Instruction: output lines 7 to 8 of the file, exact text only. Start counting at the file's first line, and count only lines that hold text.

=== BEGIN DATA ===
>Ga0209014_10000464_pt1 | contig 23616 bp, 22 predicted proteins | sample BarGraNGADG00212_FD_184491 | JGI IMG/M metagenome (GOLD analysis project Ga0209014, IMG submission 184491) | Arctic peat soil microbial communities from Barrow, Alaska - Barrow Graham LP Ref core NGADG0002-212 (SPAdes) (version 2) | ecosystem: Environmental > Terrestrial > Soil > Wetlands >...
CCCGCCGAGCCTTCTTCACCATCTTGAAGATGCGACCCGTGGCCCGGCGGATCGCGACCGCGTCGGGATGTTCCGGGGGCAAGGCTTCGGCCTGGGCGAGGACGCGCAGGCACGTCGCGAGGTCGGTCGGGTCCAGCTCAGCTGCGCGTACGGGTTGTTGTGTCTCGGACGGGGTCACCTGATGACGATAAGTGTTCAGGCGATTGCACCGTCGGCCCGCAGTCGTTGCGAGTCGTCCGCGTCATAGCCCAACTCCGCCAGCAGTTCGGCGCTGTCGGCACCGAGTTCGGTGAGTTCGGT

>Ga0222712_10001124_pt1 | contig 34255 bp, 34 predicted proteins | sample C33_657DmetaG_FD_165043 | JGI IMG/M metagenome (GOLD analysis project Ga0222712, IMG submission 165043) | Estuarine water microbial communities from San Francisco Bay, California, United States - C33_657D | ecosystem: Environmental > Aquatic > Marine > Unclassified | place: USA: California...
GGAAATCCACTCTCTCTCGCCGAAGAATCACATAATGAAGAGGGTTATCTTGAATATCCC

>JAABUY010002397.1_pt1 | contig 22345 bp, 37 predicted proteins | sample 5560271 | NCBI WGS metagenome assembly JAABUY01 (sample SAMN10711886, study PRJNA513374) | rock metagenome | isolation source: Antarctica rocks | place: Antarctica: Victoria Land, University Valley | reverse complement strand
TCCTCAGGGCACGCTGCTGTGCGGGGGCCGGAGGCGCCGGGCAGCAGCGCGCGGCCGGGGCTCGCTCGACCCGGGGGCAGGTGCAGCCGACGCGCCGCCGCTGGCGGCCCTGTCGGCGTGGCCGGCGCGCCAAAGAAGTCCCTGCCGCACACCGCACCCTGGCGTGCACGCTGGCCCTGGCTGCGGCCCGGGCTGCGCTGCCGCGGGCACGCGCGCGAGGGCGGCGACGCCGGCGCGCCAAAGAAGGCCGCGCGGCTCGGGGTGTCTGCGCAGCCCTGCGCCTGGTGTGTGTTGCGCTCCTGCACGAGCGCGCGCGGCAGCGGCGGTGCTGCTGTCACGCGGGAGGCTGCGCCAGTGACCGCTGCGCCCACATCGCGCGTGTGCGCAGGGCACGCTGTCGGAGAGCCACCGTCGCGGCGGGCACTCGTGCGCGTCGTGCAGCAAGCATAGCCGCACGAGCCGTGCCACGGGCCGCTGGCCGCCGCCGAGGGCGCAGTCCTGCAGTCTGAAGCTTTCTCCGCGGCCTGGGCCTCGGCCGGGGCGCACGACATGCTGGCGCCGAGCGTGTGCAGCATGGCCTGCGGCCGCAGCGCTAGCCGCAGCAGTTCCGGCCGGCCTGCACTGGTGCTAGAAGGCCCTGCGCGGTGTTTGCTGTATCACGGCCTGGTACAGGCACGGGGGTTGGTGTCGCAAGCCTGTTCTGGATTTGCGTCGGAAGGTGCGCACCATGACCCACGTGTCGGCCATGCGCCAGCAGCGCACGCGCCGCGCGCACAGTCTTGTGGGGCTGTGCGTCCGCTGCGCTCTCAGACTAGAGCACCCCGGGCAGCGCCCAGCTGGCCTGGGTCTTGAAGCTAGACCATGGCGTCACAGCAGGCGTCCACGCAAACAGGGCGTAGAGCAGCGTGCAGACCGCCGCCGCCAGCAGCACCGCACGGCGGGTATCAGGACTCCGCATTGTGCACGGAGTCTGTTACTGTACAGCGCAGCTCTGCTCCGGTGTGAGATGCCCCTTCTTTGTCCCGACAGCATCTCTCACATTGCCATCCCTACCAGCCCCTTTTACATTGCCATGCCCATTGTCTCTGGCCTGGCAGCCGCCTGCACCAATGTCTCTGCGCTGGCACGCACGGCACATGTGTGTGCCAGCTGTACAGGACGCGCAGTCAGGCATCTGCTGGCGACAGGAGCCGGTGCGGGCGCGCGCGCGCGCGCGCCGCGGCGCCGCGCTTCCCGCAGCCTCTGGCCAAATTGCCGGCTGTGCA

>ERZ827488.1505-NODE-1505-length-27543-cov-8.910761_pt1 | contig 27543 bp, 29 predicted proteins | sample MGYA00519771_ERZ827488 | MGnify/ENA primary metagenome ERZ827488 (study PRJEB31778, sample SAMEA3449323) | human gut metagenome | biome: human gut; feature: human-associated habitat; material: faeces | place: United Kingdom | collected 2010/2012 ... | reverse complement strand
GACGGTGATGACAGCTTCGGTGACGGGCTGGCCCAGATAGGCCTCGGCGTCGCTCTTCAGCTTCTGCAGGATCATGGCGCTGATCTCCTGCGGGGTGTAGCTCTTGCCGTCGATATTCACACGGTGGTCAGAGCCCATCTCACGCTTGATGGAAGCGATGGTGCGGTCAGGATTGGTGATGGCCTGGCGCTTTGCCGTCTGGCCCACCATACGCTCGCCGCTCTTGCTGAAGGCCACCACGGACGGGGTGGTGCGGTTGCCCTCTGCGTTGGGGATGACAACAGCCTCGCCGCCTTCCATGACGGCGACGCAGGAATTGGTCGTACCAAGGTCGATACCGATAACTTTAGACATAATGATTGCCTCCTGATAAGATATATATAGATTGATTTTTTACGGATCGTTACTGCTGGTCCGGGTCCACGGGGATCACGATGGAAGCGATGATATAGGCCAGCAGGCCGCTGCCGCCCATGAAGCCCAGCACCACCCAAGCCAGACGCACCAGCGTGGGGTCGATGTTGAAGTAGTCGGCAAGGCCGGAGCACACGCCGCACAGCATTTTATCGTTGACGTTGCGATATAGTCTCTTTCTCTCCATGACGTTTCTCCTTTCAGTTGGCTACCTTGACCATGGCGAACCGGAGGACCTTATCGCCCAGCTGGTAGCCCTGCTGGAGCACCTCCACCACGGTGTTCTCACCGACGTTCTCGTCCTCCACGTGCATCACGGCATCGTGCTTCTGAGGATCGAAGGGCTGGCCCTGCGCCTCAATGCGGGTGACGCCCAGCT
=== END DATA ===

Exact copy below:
>ERZ827488.1505-NODE-1505-length-27543-cov-8.910761_pt1 | contig 27543 bp, 29 predicted proteins | sample MGYA00519771_ERZ827488 | MGnify/ENA primary metagenome ERZ827488 (study PRJEB31778, sample SAMEA3449323) | human gut metagenome | biome: human gut; feature: human-associated habitat; material: faeces | place: United Kingdom | collected 2010/2012 ... | reverse complement strand
GACGGTGATGACAGCTTCGGTGACGGGCTGGCCCAGATAGGCCTCGGCGTCGCTCTTCAGCTTCTGCAGGATCATGGCGCTGATCTCCTGCGGGGTGTAGCTCTTGCCGTCGATATTCACACGGTGGTCAGAGCCCATCTCACGCTTGATGGAAGCGATGGTGCGGTCAGGATTGGTGATGGCCTGGCGCTTTGCCGTCTGGCCCACCATACGCTCGCCGCTCTTGCTGAAGGCCACCACGGACGGGGTGGTGCGGTTGCCCTCTGCGTTGGGGATGACAACAGCCTCGCCGCCTTCCATGACGGCGACGCAGGAATTGGTCGTACCAAGGTCGATACCGATAACTTTAGACATAATGATTGCCTCCTGATAAGATATATATAGATTGATTTTTTACGGATCGTTACTGCTGGTCCGGGTCCACGGGGATCACGATGGAAGCGATGATATAGGCCAGCAGGCCGCTGCCGCCCATGAAGCCCAGCACCACCCAAGCCAGACGCACCAGCGTGGGGTCGATGTTGAAGTAGTCGGCAAGGCCGGAGCACACGCCGCACAGCATTTTATCGTTGACGTTGCGATATAGTCTCTTTCTCTCCATGACGTTTCTCCTTTCAGTTGGCTACCTTGACCATGGCGAACCGGAGGACCTTATCGCCCAGCTGGTAGCCCTGCTGGAGCACCTCCACCACGGTGTTCTCACCGACGTTCTCGTCCTCCACGTGCATCACGGCATCGTGCTTCTGAGGATCGAAGGGCTGGCCCTGCGCCTCAATGCGGGTGACGCCCAGCT